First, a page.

Synopses & Reviews
Isadora Tattlin is the American wife of a European energy consultant posted to Havana in the 1990s. Wisely, the witty Mrs. Tattlin began a diary the day her husband informed her of their new assignment. One of the first entries is her shopping list of things to take, including six gallons of shampoo. For although the Tattlins were provided with a wonderful, big house in Havana, complete with a staff of seven, there wasn't much else money could buy in a country whose shelves are nearly bare. The record of her daily life in Cuba raising her two small children, entertaining her husband's clients (among them Fidel Castro and his ministers and minions), and contending with chronic shortages of, well...everything (on the street, tourists are hounded not for money but for soap), is literally stunning.
Adventurous and intuitive, Tattlin squeezed every drop of juice both tasty and repellent from her experience. She traveled wherever she could (it's not easy there are few road signs or appealing places to stay or eat). She befriended artists, attended concerts and plays. She gave dozens of parties, attended dozens more.
Cuba Diaries vividly explicit, empathetic, often hilarious takes the reader deep inside this island country only ninety miles from the U.S., where the average doctor's salary is eleven dollars a month. The reader comes away appalled by the deprivation and drawn by the romance of a weirdly nostalgic Cuba frozen in the 1950s.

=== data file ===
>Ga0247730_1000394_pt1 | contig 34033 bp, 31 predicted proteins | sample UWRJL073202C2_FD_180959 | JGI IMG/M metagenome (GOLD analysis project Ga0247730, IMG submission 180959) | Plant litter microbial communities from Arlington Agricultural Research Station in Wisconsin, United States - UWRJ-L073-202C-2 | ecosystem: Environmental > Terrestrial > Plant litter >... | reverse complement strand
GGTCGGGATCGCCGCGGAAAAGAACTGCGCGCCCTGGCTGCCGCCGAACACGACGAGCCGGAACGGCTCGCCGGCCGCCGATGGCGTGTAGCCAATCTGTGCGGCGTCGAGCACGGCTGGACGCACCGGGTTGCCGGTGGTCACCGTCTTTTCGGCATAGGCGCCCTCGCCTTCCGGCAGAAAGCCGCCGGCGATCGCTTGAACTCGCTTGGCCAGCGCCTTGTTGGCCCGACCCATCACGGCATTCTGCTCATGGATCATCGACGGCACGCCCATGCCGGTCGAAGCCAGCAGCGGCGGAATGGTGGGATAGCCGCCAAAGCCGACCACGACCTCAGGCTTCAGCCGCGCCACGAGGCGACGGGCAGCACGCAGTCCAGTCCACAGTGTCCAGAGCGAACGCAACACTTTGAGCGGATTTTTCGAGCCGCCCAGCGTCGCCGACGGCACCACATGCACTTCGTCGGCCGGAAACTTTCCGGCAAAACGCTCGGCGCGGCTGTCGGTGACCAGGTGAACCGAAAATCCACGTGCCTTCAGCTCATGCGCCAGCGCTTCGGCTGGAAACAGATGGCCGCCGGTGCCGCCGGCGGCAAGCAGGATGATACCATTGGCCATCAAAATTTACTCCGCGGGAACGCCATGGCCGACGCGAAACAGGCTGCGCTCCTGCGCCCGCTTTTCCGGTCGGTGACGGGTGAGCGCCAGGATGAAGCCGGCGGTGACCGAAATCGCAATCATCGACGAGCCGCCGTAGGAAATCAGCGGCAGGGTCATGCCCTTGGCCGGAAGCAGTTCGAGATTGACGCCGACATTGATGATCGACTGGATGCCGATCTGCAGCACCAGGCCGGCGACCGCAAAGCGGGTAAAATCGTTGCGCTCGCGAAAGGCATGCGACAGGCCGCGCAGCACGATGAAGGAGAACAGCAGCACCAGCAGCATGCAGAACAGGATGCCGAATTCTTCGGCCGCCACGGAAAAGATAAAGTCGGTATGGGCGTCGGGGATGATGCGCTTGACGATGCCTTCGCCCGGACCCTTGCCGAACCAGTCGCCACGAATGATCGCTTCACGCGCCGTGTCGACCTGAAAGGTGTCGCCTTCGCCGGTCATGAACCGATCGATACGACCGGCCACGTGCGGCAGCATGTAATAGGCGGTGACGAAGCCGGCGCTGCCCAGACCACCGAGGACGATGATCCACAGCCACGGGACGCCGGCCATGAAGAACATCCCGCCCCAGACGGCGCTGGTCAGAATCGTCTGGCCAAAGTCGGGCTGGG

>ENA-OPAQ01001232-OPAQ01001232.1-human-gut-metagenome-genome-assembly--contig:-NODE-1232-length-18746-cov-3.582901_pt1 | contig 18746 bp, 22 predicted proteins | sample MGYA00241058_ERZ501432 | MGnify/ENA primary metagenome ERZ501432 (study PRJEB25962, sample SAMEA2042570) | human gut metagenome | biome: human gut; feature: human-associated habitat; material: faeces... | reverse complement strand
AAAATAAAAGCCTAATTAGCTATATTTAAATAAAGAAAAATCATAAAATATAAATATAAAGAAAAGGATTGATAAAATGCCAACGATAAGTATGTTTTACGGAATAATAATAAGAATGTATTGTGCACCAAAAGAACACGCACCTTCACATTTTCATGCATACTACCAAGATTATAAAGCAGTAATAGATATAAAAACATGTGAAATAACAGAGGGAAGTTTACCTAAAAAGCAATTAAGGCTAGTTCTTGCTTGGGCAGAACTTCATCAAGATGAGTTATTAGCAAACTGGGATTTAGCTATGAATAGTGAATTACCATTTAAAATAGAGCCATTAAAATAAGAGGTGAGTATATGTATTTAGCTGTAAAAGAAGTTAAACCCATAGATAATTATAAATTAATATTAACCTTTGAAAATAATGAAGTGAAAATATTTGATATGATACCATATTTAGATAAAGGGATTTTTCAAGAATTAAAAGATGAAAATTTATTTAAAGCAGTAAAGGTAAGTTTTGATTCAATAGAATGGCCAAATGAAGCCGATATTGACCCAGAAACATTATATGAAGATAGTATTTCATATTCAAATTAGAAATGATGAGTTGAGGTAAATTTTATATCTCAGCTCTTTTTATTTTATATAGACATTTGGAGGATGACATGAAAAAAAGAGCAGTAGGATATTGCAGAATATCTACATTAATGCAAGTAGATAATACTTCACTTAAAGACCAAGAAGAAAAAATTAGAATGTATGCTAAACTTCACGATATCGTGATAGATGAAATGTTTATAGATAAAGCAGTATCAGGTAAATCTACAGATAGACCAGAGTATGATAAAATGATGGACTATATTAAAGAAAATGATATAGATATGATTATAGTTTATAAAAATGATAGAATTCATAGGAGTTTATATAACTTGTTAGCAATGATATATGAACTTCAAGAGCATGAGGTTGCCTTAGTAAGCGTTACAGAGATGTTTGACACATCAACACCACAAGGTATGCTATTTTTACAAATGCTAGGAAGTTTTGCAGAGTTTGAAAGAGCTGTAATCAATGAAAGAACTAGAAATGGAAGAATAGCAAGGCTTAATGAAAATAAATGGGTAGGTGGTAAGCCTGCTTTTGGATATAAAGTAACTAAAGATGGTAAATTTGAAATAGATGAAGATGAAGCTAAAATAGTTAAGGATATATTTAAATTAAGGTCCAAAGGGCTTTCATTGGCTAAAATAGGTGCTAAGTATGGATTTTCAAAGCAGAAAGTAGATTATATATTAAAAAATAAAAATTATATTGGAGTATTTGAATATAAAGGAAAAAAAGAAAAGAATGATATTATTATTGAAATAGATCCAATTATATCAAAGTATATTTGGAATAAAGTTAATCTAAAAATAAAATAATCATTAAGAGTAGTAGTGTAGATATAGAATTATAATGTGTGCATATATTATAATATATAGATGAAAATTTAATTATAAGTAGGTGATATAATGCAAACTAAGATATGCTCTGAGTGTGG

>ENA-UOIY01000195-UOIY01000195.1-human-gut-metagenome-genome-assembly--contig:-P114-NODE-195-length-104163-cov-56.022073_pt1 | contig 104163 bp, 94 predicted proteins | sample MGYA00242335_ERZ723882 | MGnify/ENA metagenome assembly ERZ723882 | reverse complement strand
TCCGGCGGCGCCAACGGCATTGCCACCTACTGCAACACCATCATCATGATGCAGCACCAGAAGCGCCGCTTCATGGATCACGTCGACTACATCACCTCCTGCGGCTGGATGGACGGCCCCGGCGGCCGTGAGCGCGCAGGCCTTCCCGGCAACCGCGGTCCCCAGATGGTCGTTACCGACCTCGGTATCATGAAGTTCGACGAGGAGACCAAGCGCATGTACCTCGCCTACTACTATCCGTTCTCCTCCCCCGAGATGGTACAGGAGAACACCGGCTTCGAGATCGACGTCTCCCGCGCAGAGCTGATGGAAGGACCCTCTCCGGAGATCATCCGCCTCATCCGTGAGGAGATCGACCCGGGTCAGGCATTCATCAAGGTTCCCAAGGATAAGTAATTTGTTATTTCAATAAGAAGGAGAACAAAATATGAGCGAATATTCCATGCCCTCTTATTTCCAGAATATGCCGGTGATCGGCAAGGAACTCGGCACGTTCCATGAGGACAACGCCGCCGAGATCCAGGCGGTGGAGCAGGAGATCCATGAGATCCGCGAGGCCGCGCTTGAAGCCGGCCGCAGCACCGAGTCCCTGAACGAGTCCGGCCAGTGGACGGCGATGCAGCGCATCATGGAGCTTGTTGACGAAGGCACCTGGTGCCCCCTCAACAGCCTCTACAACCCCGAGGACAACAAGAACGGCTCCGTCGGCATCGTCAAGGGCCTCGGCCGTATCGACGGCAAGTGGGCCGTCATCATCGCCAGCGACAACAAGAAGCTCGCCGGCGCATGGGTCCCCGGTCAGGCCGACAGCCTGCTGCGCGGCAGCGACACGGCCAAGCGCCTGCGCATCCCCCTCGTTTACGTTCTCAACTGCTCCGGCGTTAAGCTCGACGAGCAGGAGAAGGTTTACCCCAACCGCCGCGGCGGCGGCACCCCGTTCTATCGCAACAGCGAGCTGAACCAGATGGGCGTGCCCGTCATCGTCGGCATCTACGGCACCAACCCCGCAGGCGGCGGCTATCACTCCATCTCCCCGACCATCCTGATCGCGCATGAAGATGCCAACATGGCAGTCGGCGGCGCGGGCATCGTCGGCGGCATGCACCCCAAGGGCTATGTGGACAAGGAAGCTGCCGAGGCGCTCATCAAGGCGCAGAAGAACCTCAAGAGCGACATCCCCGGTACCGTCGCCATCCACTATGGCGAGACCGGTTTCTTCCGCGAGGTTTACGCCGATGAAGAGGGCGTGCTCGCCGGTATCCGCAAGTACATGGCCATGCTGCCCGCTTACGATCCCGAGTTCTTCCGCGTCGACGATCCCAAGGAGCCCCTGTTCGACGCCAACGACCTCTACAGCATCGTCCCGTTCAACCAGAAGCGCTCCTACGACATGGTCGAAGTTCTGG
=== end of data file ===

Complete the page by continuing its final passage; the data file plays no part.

"Her writing is clear and lively, her observances astute and witty....But over the course of the book, the people she meets are passive, showing no resistance to Tattlin's questions and curiosity. Readers might get the sense that Tattlin is meeting the same characters time after time." Publishers Weekly
"A sensitive fish-out-of-water narrative from a visitor to the dictatorship that history nearly forgot....Tattlin avoids the journal format's inherent solipsism, leaving even her often chilly marital relationship unexamined, and uses the form as a generous lens upon the Cuban people, convincing the reader that after four decades under Castro they deserve an opportunity for self-determination." Kirkus Reviews
"Unflinchingly documenting the wild beauty of the landscape, the incredible poverty of the general population, the essential futility of the governmental bureaucracy, and the charming affability of their many Cuban friends and neighbors, she provides an insider's glimpse into a country and a culture that has remained an enigma for the past 40 years." Booklist
What do you serve when Castro comes to dinner? Tattlin's firsthand account ofher immersion into Cuban life is uninhibited and revelatory. Nationalads.
About the Author
Isadora Tattlin was born and raised in California and spent her early adulthood in New York City. She is married to a European executive and lives now wherever his job takes them and their two young children.
Table of Contents
Introduction vii The First School Year 1 The Second School Year 61 The Third School Year 137 The Fourth School Year 201 Epilogue 297 Map of Cuba 299 Glossary 301 Principal Characters 305
The First School Year 1 The Second School Year 61 The Third School Year 137 The Fourth School Year 201 Epilogue 297 Map of Cuba 299 Glossary 301 Principal Characters 305